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Native Vs. Non-native Plant Landscaping

Frank Reilly freilly at mail.vt.edu
Wed Nov 10 10:49:17 EST 1999

Boy Tom that was a great response.
Very well organized, and complete.  The native ve non-native idea is a
constant battle here in Northern VA.  So let me throw a little fuel on
the fire
What constitutes a Native Plant?  For example Phragmites australis is
almost universally considered an invasive alien, yet fossil evidence
points out that it was here long before any europeans intruduced it
(more than 4,000 years).  Another example of the question is does the
wild-type need to be considered as the only "true native,"  or are
desirable cultivars (chosen from a natural sport) like sparkle berry, or
disease-resistant elms "Native?"

Tom Stone wrote:

> Dan Smith wrote:
>> Issue Questions:
>> 1.  What is your general background in regards to plants,
>> landscaping,
>> environment, etc.?
> 25 years experience in golf course management and landscape industry.
> Several years ago, I literally stumbled into a job installing trees
> and shrubs for a golf course being renovated.  They were
> "naturalizing" non play areas of the course to reduce maintenance,
> irrigation, fertilizer and chemicals.  The native areas also provided
> buffering for nutrient runoff from reaching water bodies.  Up to that
> point in my career, I was bored with typical landscapes and design.
> The challenge of recreating a native ecosystem (not really an
> ecosystem, it just looks like one for a long time) which are self
> sufficient is a greater challenge than designing something "pretty"
> and having to mow, water, prune, fertilize, spray, mulch, weed it to
> maintain that pretty picture we envision.  Native landscapes are also
> appealing to the eye.
>> 2.  What % of a large land area (i.e.-TESC Campus) available for
>> landscaping should be made available for native plants (100%=all
>> available landscaping area devoted to natives.)?
> A landscape consultant told me one time that landscapes are the
> support system for a building or facility.  They provide soil
> stabilization, utilities, dispose of waste (drainage).  On a playing
> field, the turf maintains the terrain desired for the desired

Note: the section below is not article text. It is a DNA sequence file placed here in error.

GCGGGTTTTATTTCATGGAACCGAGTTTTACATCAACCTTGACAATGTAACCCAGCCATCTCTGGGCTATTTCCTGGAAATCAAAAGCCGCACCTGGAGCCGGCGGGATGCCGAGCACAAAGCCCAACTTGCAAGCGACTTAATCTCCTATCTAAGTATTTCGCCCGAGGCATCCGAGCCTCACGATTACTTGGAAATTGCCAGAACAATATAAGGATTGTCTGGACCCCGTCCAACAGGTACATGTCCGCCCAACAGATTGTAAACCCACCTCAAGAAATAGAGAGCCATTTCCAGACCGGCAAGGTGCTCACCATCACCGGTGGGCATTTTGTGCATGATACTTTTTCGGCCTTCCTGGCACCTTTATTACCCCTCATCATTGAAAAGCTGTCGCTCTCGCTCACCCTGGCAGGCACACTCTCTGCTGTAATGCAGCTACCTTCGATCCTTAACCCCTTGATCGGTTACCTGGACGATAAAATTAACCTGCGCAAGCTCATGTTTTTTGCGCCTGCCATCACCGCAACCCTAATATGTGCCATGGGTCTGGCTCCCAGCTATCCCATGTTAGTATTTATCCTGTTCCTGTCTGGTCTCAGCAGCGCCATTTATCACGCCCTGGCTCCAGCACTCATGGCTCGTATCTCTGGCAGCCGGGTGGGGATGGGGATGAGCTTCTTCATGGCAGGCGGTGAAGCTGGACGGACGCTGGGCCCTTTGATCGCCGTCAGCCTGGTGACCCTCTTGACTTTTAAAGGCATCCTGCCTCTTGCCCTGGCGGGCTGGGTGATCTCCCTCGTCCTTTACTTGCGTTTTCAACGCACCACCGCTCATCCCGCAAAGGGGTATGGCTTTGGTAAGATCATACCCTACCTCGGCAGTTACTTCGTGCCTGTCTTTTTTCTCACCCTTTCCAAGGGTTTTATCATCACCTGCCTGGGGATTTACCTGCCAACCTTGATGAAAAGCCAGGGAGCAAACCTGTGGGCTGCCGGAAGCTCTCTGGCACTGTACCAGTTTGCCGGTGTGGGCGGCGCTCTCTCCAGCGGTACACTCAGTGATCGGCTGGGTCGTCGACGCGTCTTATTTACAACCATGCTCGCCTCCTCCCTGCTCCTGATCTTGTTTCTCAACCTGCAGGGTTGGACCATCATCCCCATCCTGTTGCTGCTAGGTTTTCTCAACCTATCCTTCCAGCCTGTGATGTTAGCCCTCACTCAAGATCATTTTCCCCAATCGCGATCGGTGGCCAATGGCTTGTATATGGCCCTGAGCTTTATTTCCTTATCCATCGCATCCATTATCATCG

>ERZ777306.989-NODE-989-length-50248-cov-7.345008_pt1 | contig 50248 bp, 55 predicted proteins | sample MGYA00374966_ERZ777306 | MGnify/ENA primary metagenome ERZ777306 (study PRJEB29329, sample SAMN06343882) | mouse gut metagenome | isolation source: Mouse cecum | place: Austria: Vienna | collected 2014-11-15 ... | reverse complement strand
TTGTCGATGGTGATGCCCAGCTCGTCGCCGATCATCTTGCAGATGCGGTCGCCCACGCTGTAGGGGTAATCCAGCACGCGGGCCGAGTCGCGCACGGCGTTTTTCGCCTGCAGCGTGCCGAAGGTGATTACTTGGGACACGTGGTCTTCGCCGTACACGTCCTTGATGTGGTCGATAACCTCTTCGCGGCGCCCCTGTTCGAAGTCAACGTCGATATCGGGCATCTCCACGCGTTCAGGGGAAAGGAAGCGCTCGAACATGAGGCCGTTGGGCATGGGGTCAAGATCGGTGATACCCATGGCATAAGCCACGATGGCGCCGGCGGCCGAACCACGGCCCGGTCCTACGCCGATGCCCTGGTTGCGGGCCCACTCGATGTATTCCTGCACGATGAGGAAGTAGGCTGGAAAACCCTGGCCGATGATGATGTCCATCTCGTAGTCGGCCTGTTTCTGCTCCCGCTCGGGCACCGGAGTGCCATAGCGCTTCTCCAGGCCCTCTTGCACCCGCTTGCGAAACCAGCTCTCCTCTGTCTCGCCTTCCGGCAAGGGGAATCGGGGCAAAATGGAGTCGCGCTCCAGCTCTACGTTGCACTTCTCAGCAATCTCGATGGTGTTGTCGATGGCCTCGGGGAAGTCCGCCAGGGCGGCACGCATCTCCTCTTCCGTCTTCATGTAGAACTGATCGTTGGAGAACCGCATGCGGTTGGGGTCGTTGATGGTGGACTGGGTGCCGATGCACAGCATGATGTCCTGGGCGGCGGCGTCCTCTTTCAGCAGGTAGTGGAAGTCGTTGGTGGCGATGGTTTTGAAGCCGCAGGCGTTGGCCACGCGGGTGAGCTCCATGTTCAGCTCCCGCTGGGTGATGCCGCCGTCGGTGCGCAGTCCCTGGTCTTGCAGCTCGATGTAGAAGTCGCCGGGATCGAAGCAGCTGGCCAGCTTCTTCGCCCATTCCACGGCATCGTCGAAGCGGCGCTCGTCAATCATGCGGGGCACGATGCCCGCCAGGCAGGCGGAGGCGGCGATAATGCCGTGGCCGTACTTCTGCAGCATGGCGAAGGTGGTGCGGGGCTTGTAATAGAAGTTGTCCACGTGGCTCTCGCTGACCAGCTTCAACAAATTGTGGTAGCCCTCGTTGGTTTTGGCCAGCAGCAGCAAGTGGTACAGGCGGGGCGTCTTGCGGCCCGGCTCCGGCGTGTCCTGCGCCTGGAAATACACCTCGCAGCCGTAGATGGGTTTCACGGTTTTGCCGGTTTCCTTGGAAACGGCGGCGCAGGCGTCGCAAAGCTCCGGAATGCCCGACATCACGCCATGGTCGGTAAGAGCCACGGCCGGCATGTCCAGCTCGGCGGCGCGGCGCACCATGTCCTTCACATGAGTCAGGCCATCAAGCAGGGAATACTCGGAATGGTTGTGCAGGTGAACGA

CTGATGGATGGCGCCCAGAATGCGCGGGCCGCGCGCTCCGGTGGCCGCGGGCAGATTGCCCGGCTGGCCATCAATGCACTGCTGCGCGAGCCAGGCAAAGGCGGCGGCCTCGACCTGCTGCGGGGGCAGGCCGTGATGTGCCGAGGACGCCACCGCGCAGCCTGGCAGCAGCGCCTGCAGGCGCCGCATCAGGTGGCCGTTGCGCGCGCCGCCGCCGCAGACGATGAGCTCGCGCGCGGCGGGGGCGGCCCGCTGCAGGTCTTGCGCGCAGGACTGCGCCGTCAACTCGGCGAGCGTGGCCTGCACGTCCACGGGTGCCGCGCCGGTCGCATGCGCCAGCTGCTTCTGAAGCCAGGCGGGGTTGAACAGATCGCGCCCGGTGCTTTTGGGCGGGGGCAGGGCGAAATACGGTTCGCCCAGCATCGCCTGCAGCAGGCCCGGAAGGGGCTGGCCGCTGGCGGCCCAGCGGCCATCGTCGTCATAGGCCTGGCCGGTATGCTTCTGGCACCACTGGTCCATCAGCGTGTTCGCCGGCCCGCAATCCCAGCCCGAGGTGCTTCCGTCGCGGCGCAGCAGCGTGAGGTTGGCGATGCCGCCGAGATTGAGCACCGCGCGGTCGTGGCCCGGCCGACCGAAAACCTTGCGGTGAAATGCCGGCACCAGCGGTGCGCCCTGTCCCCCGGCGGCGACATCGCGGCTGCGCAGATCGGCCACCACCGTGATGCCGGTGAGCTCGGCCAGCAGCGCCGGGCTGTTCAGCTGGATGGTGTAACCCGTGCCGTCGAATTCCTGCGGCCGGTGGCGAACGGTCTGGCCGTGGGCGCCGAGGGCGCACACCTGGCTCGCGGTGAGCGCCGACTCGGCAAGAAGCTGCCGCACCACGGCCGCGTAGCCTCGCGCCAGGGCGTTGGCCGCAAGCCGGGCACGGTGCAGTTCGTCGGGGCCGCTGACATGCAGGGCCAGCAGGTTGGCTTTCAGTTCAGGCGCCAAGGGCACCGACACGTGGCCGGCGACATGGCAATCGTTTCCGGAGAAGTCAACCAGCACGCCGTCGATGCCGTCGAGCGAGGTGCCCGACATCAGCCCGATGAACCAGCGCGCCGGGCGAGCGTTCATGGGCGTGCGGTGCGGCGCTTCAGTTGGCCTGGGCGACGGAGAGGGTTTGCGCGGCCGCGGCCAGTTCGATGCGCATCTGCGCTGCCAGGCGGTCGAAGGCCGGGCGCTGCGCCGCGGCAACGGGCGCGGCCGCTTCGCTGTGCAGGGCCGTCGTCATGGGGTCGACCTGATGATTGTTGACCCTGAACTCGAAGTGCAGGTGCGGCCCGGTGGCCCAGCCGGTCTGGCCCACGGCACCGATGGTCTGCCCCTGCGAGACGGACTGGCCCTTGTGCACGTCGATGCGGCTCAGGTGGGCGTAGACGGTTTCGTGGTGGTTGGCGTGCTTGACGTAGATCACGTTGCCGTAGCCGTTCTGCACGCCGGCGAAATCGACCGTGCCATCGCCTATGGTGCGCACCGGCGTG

> activity.  Looking at the landscape and the campus from that view,
> what functions does the landscape perform on the campus?  How much
> money is being expended to perform those functions?  Are areas of the
> campus being maintained at a high level of intensity where it is not
> necessary?  If you divide the landscape of the campus into three
> categories A,B,C, where A is intensive maintenance, B requires minimal
> maintenance, and C requires minimal, semi-annual or annual
> maintenance, then the C areas of the campus are the areas to begin
> considering for naturalization.  Your goal when utilizing native
> plants should be to create self sustaining natural environments, not
> landscaping with native plants, whether that area is 1000 sq. ft. or
> 50 acres.
>> 3.  In consideration of the above, what % should grasses/lawn cover?
> I don't think that the football team will appreciate playing games in
> foot high prairie grasses, but other areas may be appropriate for
> their use.
>> 4.  Should wildlife be encouraged with native plantings?
> Yes, but I would not suggest planting the favorite snack foods for the
> local bear population to hang around all the time.  By attracting
> birds and smaller mammals to these areas, you will also attract the
> predators to these smaller animals, so be aware of cause and effect.
>> 5.  If non-natives were to be replaced, how would that affect the
>> image of the landscaped area (aesthetic values, etc.)?
> If you mean removing a ligustrum to replace it with a native shrub
> which will look the same, then why are you bothering?  Getting back to
> the classification of the campus by A,B,C,  leave the high profile
> areas alone.  Worry about them later, if ever.
>> 6.  If your stance is pro-native, what resolutions would you suggest
>> to make a change in current trends?
> My stance isn't pro-native. It is  naturalize areas, reduce water use,
> fertilization, chemical application and maintenance expenditures.
> Spend that money where it is needed, in the high profile areas of the
> property.
>> 7.  How would you summarize this issue if you were to advocate your
>> position, considering both pros and cons?
> Utilizing native plants in landscaping is more than just plant
> selection.  If you plant a native plant, but then have to irrigate it
> continuously because it is not in it's correct environment, then you
> have missed the point of utilizing natives.  The goal should be to
> reduce, irrigation, fertilization, etc., and manpower. Are you
> naturalizing your landscape or just landscaping with native plants?
> Tom Stone
> NaturGolf

<x-rich><bold><italic>Frank Reilly

Extension Associate - Urban Nutrient Management

Virginia Cooperative Extension - King George County

P.O. Box 410

King George, VA 22485

Phone: 540-775-3062

Fax: 540-775-5645

Internet: freilly at vt.edu


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